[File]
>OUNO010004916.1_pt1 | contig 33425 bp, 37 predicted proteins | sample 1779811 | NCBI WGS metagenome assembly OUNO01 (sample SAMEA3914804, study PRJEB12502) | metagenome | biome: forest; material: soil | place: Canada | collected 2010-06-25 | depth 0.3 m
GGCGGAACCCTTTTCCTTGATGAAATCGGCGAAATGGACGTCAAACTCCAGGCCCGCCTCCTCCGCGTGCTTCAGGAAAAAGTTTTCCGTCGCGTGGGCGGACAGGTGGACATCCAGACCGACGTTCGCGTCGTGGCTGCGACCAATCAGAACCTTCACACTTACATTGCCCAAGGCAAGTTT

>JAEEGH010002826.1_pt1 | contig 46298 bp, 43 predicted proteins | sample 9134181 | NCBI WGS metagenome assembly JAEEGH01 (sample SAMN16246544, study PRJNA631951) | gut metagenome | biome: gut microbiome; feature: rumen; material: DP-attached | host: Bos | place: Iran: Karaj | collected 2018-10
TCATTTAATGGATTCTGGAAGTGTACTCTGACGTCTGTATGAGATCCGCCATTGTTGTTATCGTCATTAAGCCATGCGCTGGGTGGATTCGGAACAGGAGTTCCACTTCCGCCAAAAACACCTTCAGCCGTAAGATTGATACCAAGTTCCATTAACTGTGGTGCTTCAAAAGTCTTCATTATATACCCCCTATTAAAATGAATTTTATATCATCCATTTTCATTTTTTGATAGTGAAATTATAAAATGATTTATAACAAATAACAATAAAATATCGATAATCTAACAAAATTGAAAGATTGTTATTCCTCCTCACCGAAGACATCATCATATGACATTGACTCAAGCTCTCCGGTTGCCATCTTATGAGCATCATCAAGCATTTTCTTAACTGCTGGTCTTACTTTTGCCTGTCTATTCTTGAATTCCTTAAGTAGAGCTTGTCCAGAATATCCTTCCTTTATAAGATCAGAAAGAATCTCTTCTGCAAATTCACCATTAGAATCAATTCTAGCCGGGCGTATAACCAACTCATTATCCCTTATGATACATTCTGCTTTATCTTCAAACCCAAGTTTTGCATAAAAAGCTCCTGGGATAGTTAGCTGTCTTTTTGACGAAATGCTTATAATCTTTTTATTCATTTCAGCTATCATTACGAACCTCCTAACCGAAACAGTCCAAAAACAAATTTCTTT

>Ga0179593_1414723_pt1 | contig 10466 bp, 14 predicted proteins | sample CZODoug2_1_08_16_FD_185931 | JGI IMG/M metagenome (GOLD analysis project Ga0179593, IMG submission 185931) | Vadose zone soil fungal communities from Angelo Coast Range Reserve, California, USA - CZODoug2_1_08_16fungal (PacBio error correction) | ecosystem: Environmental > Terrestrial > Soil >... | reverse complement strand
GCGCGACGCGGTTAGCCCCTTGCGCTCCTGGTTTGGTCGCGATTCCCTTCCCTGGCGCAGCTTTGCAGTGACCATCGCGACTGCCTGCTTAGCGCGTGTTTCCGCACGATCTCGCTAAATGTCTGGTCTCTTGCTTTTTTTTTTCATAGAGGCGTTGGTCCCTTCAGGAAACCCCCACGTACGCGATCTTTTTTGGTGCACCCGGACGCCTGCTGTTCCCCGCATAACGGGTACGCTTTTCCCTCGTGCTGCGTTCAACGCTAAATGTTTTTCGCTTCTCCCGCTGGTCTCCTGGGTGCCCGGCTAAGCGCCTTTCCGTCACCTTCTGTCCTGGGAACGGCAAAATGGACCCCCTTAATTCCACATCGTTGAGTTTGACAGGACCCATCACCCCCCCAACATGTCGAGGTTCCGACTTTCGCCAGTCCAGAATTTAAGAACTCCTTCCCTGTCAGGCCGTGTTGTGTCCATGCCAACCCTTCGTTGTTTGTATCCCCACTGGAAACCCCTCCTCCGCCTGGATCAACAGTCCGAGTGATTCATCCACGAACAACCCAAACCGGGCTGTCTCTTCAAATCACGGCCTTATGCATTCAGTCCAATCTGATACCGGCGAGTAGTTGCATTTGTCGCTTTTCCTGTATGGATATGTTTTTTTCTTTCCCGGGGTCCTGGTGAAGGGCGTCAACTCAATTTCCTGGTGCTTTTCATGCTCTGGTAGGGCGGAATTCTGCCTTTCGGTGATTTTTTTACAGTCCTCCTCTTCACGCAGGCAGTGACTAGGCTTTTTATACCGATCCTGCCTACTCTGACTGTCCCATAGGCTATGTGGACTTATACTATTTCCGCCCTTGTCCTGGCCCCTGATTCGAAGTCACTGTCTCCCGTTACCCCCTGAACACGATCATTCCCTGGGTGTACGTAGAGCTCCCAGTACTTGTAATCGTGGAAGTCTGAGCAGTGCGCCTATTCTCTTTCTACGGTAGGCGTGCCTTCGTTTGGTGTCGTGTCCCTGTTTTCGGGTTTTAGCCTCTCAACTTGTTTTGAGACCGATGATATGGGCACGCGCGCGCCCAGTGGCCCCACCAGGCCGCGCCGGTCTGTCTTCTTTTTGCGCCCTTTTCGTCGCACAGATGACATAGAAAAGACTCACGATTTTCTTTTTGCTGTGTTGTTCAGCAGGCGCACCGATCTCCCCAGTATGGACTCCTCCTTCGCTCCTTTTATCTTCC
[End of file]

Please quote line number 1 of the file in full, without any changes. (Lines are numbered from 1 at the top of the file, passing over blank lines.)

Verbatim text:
>OUNO010004916.1_pt1 | contig 33425 bp, 37 predicted proteins | sample 1779811 | NCBI WGS metagenome assembly OUNO01 (sample SAMEA3914804, study PRJEB12502) | metagenome | biome: forest; material: soil | place: Canada | collected 2010-06-25 | depth 0.3 m